The Talmud takes great care not only to record teachings accurately, but to attribute them correctly. This doesn’t mean mistakes are not made. Often, the Talmud will attribute a teaching to one rabbi, only to remark that others attribute it to another rabbi. Or, as is the case today, it will know the source but be unsure of the original teaching. Oral traditions are easily confused and transmuted.
On today’s page, the rabbis are troubleshooting the accidental slaughter of the two Yom Kippur goats. It seems incredible that the high priest, with all his preparation and handling, would lose his wits and sacrifice both goats before casting lots to determine which will be the sin offering and which will be the goat for Azazel, but that’s exactly the scenario the rabbis contemplate — perhaps less because it is a likely possibility, and more because it presents an interesting academic exercise. You decide.
In the midst of a highly technical discussion on this unfortunate (hypothetical) mistake, analogous teachings about similar sacrificial mistakes are brought, including the following:
When Rav Dimi came (from the land of Israel to Babylonia), he said that Rabbi Yirmeya said that Rabbi Yohanan said: If one slaughtered a paschal lamb outside the Temple during the rest of the days of the year (i.e. not on Passover), whether he slaughtered for its own sake, or not for its own sake, he is exempt.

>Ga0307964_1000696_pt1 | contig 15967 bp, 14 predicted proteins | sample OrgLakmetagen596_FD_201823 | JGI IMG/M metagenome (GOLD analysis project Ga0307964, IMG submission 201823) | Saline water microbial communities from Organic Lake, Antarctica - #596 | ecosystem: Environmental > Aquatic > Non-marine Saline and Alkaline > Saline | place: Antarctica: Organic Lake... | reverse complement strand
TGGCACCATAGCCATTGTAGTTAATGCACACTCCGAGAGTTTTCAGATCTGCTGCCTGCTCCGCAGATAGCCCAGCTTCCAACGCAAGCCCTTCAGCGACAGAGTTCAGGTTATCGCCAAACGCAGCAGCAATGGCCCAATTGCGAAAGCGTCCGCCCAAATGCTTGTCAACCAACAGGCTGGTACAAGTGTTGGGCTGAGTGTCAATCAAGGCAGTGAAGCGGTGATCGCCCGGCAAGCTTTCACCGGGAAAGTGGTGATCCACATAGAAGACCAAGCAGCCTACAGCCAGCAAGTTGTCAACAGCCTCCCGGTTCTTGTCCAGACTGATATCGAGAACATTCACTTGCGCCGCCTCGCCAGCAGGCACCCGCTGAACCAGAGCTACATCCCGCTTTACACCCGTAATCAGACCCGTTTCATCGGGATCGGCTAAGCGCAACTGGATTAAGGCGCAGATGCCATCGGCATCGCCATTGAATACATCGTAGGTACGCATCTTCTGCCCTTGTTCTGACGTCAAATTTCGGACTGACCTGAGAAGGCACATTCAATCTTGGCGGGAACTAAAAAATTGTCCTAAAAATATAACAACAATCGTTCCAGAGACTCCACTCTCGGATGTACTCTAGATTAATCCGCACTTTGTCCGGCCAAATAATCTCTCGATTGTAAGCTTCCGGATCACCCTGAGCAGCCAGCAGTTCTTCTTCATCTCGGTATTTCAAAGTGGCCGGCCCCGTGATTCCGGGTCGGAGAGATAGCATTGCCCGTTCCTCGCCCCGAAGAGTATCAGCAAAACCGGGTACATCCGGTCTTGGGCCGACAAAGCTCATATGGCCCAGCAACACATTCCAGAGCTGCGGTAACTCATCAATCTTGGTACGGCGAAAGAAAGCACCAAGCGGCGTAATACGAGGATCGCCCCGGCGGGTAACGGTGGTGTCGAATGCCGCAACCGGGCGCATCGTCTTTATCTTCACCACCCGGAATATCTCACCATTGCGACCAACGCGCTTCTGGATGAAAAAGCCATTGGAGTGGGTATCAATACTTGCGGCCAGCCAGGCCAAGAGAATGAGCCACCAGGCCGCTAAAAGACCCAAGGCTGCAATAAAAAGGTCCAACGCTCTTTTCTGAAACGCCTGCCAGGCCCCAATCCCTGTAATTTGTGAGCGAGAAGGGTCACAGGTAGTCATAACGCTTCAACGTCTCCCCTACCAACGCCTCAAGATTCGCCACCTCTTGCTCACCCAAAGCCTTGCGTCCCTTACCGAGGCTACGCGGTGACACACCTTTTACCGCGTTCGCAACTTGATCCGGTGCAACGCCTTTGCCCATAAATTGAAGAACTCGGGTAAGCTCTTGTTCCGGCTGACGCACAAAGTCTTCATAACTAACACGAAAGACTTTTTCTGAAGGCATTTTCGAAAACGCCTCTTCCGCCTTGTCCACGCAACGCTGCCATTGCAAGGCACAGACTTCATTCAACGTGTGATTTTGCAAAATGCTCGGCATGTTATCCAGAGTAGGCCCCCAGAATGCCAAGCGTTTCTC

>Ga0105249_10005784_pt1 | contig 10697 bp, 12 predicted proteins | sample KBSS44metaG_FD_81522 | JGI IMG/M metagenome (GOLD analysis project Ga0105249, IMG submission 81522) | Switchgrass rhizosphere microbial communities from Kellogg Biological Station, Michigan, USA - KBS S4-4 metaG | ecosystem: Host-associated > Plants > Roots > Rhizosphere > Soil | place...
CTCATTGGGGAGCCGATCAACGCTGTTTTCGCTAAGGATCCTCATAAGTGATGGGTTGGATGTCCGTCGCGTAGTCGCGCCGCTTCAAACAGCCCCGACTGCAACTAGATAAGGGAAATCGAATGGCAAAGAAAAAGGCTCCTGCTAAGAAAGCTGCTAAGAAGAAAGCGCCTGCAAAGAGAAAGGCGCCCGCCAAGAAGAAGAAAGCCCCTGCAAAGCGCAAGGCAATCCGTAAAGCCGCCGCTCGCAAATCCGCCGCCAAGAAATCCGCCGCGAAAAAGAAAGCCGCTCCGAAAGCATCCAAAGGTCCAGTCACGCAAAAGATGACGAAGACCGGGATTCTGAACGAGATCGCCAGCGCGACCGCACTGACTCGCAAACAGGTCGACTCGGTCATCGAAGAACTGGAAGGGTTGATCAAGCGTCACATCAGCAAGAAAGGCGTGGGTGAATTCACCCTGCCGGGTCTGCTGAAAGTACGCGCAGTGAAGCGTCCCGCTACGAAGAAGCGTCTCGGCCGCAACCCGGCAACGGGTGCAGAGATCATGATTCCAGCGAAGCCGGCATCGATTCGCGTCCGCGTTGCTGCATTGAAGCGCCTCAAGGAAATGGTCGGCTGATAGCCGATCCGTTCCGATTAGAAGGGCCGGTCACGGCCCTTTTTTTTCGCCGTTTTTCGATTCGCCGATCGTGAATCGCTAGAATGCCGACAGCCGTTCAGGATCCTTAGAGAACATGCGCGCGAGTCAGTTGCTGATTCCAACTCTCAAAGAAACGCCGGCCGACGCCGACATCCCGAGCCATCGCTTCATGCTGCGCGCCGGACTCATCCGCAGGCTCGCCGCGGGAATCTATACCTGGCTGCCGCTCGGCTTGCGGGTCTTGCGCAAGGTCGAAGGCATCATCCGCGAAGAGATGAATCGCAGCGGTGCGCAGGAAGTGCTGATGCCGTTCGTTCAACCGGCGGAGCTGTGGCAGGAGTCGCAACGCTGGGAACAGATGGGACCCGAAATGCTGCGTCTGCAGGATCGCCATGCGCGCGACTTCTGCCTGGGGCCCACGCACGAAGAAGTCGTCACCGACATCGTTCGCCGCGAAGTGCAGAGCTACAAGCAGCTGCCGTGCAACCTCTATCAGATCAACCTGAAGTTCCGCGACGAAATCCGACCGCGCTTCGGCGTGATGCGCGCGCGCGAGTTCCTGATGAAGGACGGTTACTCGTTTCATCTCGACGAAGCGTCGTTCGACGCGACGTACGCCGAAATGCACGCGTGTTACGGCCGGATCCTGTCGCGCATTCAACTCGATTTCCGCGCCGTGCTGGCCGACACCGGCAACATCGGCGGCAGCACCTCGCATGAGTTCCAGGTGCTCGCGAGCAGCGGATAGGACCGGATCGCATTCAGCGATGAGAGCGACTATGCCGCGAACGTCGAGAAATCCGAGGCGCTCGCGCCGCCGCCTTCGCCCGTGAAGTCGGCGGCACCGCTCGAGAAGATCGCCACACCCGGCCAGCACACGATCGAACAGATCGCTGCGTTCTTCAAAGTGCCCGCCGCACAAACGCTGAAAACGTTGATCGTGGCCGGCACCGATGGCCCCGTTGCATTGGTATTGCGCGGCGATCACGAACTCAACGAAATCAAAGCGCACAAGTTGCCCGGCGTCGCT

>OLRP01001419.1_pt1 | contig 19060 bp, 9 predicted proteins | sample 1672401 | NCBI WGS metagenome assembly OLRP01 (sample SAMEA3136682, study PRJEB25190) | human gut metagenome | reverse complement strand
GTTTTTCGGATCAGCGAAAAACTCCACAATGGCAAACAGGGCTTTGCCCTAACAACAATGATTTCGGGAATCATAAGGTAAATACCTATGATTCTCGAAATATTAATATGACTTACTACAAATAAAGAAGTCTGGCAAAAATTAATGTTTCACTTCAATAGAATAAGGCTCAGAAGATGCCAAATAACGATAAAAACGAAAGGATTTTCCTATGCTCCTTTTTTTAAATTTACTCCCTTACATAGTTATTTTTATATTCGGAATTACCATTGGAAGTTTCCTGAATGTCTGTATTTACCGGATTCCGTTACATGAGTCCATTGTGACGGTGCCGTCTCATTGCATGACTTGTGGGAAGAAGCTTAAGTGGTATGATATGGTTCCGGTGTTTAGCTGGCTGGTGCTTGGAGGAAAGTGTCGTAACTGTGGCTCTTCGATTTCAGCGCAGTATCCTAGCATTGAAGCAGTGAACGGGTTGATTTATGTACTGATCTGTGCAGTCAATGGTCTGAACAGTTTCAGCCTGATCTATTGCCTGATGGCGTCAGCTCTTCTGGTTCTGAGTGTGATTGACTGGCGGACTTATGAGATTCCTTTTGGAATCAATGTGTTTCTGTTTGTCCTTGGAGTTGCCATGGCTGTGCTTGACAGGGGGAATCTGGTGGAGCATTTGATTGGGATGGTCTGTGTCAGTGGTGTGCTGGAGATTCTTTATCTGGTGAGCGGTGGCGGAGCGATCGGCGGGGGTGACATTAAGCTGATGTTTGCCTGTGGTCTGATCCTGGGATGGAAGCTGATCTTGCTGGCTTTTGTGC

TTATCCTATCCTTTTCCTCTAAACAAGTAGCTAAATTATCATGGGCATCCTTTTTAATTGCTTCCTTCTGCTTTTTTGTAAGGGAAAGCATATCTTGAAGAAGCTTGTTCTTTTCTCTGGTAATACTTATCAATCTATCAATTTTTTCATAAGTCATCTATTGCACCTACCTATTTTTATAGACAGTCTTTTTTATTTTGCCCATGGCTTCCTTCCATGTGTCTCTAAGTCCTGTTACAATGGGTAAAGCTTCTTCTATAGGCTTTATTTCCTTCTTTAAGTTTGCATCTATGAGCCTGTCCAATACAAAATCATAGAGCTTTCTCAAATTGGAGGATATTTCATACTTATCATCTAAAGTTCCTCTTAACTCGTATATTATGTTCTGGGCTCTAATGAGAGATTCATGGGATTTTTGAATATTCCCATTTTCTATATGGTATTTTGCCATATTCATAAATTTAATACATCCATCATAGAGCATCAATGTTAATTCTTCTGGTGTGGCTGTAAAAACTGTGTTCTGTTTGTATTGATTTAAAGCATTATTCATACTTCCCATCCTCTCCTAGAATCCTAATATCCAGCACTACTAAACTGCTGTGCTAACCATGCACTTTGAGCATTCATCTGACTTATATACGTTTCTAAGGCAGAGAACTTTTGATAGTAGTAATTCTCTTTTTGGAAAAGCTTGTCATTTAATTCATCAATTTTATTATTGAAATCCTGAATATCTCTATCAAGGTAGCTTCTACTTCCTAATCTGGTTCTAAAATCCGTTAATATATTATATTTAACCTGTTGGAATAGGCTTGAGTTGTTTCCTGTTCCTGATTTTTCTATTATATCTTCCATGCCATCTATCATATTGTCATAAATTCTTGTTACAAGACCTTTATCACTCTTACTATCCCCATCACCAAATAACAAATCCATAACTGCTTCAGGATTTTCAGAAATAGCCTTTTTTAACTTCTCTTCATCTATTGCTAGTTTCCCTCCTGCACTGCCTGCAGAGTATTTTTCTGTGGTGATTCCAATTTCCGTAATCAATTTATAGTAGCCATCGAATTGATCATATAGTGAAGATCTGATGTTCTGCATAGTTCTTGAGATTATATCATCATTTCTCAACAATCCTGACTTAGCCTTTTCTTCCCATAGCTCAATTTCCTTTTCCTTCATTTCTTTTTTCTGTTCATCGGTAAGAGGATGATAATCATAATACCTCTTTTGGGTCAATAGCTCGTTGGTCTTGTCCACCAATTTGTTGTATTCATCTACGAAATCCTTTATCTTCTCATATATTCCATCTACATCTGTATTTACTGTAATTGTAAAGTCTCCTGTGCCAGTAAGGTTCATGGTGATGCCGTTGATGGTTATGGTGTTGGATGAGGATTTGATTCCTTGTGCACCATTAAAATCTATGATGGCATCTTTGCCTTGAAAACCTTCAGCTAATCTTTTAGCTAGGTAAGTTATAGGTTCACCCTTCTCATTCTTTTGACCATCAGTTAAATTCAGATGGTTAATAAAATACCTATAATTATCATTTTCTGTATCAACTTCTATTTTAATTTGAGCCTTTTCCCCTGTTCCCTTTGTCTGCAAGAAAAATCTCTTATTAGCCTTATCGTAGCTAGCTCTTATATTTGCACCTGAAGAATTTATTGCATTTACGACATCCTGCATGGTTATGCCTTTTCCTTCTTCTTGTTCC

Remember Rabbi Yirmeya? We met him on Yoma 57, throwing shade about Babylonian rabbis and their dim halakhot. Here, Rav Dimi, one of the nahotei who traveled back and forth between the two academies, shares Rabbi Yirmeya’s teaching about paschal lambs slaughtered incorrectly (at the wrong time, in the wrong place, and in some cases with the wrong intention) with his colleagues in Babylonia. Rav Dimi also reports that he raised a question about this teaching and that Rabbi Yirmeya answered it. (No insults this time.)
Now the Gemara brings a different version of Rabbi Yirmeya’s teaching:
When Ravin came (from the land of Israel to Babylonia) he said that Rabbi Yirmeya said that Rabbi Yohanan said: If one slaughtered a paschal lamb outside the Temple during the rest of the days of the year (i.e. not on Passover), whether he slaughtered for its own sake, or not for its own sake, he is liable.
This is the exact opposite of the previous teaching! In Rav Dimi’s report, Rabbi Yirmeya teaches that accidentally slaughtering a paschal offering outside the Temple on a day that is not Passover does not incur liability, whether or not it was slaughtered as a paschal offering or as something else (most likely a peace offering). But Ravin says that according to Rabbi Yirmeya it does incur liability in either case.
The Gemara goes on to interrogate Ravin’s version of the Rabbi Yirmeya teaching, but it never chooses a side. Both teachings carry attribution and both are preserved. It isn’t likely that both are “correct,” but that doesn’t seem to matter. They are an opportunity for learning and discussion.
Read all of Yoma 63 on Sefaria.